The Camino to Santiago has always been a bridge for cultures. Starting on the VIII century this pilgrimage route has conected all Europe. It has been a comercial and spiritual route that brings Europe together.
Here at the entrance of Puente de la Reina all the different paths join into one, and create what is known as the French Route.
If you are looking to experience the real Camino in person but you are hesitant to walk the full 500 miles, you can join our Camino de Santiago Tour. You will have the chance to walk the most beautiful parts of the trail. You will also learn about the history, the art, the spirituality on the Camino, and you will enjoy the amazing food and wine of northern Spain.
Building bridges and opening doors
At the beginning of the 10th century, Europe was threatened by the Muslim Empire. Coming from Africa, the Moors entered Spain in the year 711, and conquered the Spanish peninsula in less than three years. The Christian Kingdoms in Europe feared the moors, not just their religion, but especially for their culture. We have to understand, that the Muslim Empire was the most advanced civilization at that time. They were number-one in mathematics, astronomy, astrology, medicine, art, agriculture, war techniques, even social rights. You name it, they were the best!
For the first time ever, the Kingdoms in Europe who once hated each other, had to work together for the same purpose, to defeat the Muslims. With Christianity as their flag they outlined a plan to stop the invaders. It was a very clever and quiet plan, that would not require going to war. It was all about opening doors and creating bridges, so Catholicism could move freely around the continent.
The idea was to recolonize the territories that were conquered by the Moors. Using the miraculous discovery of the uncorrupted body of Saint James (one of Jesus Christ Apostles) as a perfect excuse, the most important of all Christian pilgrimages was created. The Camino de Santiago, or Saint James Path. In no-time, northern Spain was Christian again, and most importantly, the Moors did not cross the natural border of the Pyrenees mountains. Europe was protected.
Faithful pilgrims began their journey starting from every corner in the world. Little by little organized paths were created around Europe. By the time pilgrims arrived in France, four different routes were clearly marked as the official ones. Those four routes merged into three and then into two, before crossing the Pyrenees. They meet at the entrance of the village of Puente la Reina in Navarre, a small village that became the center of the world, or at least the center of the Christian world.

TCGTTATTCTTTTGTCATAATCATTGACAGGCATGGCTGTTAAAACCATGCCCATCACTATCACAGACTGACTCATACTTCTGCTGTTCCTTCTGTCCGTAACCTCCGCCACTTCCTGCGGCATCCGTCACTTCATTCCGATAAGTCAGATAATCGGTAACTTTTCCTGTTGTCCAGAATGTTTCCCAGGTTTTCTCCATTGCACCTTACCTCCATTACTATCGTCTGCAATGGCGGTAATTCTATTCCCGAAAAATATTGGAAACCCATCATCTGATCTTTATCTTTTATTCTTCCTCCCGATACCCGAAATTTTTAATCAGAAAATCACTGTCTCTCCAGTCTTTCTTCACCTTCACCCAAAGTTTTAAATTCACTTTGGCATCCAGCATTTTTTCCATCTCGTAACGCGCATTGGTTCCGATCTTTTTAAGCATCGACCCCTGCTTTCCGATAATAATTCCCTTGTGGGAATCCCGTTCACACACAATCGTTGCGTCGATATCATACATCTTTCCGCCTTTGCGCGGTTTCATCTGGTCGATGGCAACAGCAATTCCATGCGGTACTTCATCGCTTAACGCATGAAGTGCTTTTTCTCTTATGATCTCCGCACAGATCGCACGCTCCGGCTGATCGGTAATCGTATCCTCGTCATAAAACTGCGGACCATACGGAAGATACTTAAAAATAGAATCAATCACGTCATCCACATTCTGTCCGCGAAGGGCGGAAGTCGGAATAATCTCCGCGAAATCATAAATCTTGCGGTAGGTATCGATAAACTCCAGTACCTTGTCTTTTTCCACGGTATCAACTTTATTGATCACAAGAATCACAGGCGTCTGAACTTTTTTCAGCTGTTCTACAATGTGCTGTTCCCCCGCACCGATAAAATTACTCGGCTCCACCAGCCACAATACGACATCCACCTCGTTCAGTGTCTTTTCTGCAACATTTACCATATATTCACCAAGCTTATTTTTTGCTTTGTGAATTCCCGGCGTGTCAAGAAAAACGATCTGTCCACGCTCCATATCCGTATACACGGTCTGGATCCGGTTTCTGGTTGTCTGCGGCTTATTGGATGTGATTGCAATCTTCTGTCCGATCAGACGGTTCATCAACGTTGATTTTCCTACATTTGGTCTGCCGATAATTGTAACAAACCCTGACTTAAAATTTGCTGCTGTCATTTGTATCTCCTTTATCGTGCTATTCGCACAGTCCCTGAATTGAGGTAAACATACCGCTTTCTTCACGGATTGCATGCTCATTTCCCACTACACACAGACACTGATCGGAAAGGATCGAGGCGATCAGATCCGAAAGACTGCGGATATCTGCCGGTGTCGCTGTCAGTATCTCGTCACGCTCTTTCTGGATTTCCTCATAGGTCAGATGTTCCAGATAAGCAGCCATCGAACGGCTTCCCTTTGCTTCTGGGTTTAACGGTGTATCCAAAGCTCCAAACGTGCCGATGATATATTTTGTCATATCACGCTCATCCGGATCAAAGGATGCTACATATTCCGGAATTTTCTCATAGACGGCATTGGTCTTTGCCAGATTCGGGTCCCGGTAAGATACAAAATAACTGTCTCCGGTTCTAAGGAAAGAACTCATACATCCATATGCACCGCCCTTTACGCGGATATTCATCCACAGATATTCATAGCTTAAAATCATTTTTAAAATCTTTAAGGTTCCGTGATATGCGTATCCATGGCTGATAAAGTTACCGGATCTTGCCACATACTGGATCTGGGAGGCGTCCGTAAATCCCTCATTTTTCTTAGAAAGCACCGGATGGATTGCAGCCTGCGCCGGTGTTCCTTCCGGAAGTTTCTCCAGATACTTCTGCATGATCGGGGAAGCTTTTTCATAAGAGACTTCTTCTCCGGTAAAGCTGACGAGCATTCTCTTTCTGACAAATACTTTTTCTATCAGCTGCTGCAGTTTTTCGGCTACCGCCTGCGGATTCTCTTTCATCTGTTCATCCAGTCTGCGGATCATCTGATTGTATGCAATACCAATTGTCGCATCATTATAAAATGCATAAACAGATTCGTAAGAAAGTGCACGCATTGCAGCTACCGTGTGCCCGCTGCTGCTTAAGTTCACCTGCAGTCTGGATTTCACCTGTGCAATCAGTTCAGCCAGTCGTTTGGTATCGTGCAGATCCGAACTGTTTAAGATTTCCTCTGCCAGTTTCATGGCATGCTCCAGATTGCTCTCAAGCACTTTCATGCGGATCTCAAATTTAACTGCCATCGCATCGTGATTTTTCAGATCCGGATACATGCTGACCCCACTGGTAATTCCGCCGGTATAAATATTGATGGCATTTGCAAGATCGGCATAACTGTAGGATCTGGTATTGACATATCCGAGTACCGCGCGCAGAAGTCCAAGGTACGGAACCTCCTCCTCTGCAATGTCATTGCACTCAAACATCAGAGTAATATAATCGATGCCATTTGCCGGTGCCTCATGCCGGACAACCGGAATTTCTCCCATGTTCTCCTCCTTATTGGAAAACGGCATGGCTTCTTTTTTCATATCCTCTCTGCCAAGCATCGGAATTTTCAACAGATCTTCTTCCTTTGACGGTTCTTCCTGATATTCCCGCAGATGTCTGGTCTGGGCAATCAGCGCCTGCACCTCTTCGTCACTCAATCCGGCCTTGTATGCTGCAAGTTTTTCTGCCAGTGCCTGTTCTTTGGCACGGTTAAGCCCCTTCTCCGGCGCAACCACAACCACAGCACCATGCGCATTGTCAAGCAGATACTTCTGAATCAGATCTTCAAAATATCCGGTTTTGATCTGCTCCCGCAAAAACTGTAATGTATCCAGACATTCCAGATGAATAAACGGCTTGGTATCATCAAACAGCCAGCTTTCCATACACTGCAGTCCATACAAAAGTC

From Roman times until the 11th century, Puente la Reina was a humble commercial crossroad, where anything rarely happened. Suddenly when the Camino boomed, hundreds of pilgrims arrived daily. There was no infrastructure to host all of them. There were no hostels, restaurants, stables for the horses, not even a hospital, and of course the church was not big enough.
The Kings of Navarre (King Sancho el Mayor and Queen Muniadona) decided to organize this chaos. King Sancho commissioned the enlargement of the church. He also welcomed the Knight Templars who, besides protecting the pilgrims, constructed a hostel and a hospital in the outskirts of the village. Queen Muniadona commissioned the construction of the bridge so pilgrims could cross the Arga river. This impressive bridge is the one that gives name to the village, because Puente la Reina means “The Queen’s Bridge”.
Considered the best Romanesque bridge in Spain, 360 feet long. This majestic bridge served as a defensive silent guardian of the village and had three towers. Unfortunately, only part of one of them is still standing. We can see six of the seven arches that were constructed, the seventh one is hidden under the first house of the village. In springtime, the Arga river brings a lot of the melted snow from the Pyrenees, which is why they had to construct extra holes in the bridge, so the pressure of the water would not destroy it.
Art from the past on Daily use
Have you ever realized that on the Euro banknotes, we find doors on one side, and bridges on the other? Exactly as it was in the middle ages, if you open doors and create bridges, you become strong and you can create a country, in this case Europe.
There is another peculiarity in the design of the Euros. The art that is represented in each paper bill, refers to an artistic movement, and they are placed in chronological order:
5 €- Classical. Greek and Roman style
10 €- Romanesque
20 €- Gothic
50 €- Renaissance
100 €- Baroque
200 €- Modernist
500 €- Contemporary
1000 €- haven’t seen one of this yet, but I assume it is Futuristic…
To find inspiration for the sketches of the paper bills, the designers ask each one of the European countries for a picture of a door and a bridge, that represents each time period. Spain presented the bridge of Puente la Reina as the perfect one for the ten Euro bill.
Check this virtual tour we did in Puente La reina.. And if you want to discover more about the Camino de Santiago, check our CAMINO TOUR. But don´t panic, we are not walking 500 miles, we will discover it from the confrot of a bus, and we will have the chance to walk parts of the trail.